He said there were “two main problems with this model. The first is that whereas there is more than R200 billion worth of BEE deals done thus far, valuations of the wealth created by this model have been eroded by the economic crises.”

He said the second problem was that the model simply transferred wealth to a few individuals – while in the rest of the economy, black people’s incomes were declining significantly.

Thabo Masombuka, executive director of transformation services at Siyakha Consulting, said blacks needed to change the way they amassed wealth instead of focusing on buying BEE stakes from white companies.

“We approach BEE from a minimalist point of view. The top 20 rich black South Africans

have stakes in white companies and they have rarely created wealth by starting companies from scratch.

“If blacks want to create meaningful wealth, they must start their own companies instead of buying small stakes from white companies,” said Masombuka, a former director of BEE charters and partnerships at the department of trade and industry.

Businessman Sandile Zungu – who is also the secretary-general of the Black Business Council, a mouthpiece for black business – said the state has also let black people down by failing to use its buying power or procurement capacity to put more wealth in their hands.

“We expect the state to disqualify companies that have poor BEE ratings.

“The state should say you cannot tender for certain contracts unless you have an AAA+ rating,” he said.

Fronting was seen as another wealth-creation inhibitor.

“Black people have allowed themselves to be used as fronts willingly by white companies. This has set us back,” Zungu said.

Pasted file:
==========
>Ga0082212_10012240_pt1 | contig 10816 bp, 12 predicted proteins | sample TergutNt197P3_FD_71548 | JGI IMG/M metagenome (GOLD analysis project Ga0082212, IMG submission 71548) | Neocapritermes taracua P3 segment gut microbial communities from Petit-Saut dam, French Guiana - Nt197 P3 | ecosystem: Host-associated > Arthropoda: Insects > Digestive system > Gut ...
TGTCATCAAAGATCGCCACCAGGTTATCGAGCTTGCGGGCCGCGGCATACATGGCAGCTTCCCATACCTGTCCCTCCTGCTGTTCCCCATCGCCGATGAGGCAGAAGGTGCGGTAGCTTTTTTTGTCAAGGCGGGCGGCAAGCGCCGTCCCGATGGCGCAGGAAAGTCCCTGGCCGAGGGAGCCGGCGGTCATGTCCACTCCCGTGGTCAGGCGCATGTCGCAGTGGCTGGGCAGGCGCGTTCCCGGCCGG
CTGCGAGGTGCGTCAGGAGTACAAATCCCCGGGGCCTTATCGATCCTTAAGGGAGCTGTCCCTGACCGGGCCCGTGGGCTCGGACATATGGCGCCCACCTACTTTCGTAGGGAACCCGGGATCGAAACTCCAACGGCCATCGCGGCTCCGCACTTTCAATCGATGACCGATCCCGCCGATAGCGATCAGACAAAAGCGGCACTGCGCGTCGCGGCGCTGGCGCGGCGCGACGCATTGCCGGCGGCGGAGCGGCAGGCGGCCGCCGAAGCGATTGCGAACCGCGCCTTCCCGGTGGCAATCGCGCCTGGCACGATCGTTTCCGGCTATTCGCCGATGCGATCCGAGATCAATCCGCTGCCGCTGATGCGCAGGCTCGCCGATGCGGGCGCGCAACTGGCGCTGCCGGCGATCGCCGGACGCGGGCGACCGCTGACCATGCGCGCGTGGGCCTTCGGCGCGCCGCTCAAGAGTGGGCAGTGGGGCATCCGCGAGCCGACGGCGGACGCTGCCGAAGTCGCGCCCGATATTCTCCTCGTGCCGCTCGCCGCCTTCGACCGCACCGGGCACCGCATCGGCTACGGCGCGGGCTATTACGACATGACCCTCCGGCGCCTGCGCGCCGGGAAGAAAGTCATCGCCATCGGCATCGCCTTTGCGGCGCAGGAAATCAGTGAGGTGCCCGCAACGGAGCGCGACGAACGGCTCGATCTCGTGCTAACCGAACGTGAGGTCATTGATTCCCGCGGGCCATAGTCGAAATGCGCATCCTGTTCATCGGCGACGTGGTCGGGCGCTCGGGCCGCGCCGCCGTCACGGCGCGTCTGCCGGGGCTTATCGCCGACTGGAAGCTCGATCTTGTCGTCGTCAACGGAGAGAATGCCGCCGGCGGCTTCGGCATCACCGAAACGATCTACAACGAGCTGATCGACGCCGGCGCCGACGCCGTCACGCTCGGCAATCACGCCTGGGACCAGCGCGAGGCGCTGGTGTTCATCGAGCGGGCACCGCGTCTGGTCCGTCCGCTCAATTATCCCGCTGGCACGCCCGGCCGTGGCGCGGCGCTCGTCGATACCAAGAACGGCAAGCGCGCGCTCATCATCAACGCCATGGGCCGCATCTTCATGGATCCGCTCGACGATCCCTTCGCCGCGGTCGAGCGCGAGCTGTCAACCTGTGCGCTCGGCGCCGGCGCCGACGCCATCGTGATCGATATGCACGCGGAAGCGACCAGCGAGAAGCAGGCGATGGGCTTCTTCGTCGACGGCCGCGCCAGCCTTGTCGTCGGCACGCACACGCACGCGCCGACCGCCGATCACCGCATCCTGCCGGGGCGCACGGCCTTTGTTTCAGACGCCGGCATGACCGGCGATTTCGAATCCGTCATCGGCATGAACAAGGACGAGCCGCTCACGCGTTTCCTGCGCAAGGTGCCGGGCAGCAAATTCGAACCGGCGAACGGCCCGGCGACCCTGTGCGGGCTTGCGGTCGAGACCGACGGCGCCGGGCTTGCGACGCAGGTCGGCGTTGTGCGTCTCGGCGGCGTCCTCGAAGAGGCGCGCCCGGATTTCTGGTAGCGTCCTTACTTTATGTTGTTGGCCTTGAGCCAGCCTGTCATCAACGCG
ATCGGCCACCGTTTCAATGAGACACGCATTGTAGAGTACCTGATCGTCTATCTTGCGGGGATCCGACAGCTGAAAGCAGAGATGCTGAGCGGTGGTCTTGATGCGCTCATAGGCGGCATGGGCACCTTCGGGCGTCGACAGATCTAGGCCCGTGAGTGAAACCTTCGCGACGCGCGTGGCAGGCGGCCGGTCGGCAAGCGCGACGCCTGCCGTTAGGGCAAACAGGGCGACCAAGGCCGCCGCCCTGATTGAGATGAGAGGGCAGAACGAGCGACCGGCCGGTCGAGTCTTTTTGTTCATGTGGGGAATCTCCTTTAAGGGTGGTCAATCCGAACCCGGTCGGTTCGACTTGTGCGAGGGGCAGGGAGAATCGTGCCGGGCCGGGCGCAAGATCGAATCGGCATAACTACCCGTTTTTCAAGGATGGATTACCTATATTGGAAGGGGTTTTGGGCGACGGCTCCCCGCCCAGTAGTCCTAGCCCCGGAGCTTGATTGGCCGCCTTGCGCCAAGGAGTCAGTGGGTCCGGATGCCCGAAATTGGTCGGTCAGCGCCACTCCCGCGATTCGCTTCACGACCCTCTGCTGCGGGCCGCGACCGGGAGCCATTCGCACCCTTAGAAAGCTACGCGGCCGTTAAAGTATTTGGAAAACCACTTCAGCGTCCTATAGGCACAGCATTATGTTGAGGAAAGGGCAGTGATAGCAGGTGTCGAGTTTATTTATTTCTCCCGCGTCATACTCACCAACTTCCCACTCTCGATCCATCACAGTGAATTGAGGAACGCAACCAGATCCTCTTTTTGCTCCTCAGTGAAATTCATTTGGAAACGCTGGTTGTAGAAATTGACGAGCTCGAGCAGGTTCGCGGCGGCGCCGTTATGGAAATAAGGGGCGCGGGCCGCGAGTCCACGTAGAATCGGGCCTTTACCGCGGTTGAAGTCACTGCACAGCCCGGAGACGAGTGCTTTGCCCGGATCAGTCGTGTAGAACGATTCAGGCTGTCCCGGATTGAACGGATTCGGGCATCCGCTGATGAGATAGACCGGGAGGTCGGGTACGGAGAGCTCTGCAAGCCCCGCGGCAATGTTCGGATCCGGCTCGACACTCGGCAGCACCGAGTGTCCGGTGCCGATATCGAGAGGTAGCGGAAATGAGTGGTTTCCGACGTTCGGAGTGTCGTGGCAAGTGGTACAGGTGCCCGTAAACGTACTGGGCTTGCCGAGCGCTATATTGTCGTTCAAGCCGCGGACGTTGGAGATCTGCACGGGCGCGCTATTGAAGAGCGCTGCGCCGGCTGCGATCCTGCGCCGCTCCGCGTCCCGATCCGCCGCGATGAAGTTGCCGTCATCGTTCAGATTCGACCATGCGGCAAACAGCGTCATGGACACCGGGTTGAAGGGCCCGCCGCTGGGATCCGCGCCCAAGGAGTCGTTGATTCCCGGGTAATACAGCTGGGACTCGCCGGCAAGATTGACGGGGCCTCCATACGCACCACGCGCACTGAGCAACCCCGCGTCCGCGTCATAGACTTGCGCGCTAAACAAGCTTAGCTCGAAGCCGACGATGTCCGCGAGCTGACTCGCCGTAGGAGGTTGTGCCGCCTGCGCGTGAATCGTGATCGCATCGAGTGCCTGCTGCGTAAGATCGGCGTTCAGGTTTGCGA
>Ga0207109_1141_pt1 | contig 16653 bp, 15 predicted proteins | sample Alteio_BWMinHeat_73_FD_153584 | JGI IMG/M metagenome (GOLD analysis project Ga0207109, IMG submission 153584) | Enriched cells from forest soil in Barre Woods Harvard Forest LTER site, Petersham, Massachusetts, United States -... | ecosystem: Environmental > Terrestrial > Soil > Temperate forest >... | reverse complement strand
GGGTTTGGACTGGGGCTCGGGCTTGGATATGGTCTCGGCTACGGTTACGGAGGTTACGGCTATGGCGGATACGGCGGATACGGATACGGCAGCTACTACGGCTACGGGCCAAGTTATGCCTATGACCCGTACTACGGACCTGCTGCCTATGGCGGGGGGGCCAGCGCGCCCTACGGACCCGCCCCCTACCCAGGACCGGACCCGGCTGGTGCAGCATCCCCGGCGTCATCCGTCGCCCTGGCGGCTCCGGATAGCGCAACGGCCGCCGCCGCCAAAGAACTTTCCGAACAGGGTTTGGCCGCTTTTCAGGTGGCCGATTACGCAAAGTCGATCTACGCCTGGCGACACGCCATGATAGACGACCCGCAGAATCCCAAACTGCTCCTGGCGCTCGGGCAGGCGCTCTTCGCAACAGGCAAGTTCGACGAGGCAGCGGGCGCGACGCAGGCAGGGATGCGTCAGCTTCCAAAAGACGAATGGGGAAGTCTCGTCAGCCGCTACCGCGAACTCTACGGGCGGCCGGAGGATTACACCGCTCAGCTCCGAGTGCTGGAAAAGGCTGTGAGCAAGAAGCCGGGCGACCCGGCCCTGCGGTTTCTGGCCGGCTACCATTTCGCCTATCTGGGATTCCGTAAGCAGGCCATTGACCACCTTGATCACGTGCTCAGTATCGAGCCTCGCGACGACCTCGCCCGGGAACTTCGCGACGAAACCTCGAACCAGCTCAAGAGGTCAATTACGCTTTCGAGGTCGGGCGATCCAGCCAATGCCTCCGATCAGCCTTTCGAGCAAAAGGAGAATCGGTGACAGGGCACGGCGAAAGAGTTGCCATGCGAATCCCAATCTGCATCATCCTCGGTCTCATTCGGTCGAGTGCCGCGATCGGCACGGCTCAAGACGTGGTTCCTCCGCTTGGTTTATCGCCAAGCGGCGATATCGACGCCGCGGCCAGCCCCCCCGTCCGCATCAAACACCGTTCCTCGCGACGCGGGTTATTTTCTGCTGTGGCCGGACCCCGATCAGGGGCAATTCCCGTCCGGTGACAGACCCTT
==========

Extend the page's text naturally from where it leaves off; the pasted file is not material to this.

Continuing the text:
On the home ownership front, whites still rule the roost and blacks still lag behind. White people own 41% of South Africa’s property and blacks 27%, according to a study done by economic research outfit Economists.co.za.

The research also found that the wealth of whites is largely held in listed shares and houses, while almost half of all black people’s assets are houses.

The solutions

Experts’ solutions to the problem of blacks’ inability to amass wealth must be implemented by government, the private sector, and black and white investors.

These would include:

  • More effective and transparent use of the procurement lever of the state to strengthen a fragile black enterprise base;
  • More targeted support of the fragile manufacturing sector and a ­re-examination of our exchange rate;
  • More skills creation to underpin small and medium enterprise and sustainability;
  • Creative solutions to the problems of access and the cost of capital;
  • Development finance institutions must use different credit finance criteria and approaches from commercial banks; and
  • The South African venture capital community must develop a greater appetite for risk.

 

- City Press

 
wealth  |  bee  |  investing